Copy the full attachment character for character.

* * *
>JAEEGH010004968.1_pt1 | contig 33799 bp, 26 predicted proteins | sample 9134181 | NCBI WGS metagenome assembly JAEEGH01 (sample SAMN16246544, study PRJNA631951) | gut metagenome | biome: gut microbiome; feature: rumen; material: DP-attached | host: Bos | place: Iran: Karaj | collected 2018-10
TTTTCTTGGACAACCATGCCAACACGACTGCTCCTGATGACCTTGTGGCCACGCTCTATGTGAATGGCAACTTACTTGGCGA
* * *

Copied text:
>JAEEGH010004968.1_pt1 | contig 33799 bp, 26 predicted proteins | sample 9134181 | NCBI WGS metagenome assembly JAEEGH01 (sample SAMN16246544, study PRJNA631951) | gut metagenome | biome: gut microbiome; feature: rumen; material: DP-attached | host: Bos | place: Iran: Karaj | collected 2018-10
TTTTCTTGGACAACCATGCCAACACGACTGCTCCTGATGACCTTGTGGCCACGCTCTATGTGAATGGCAACTTACTTGGCGA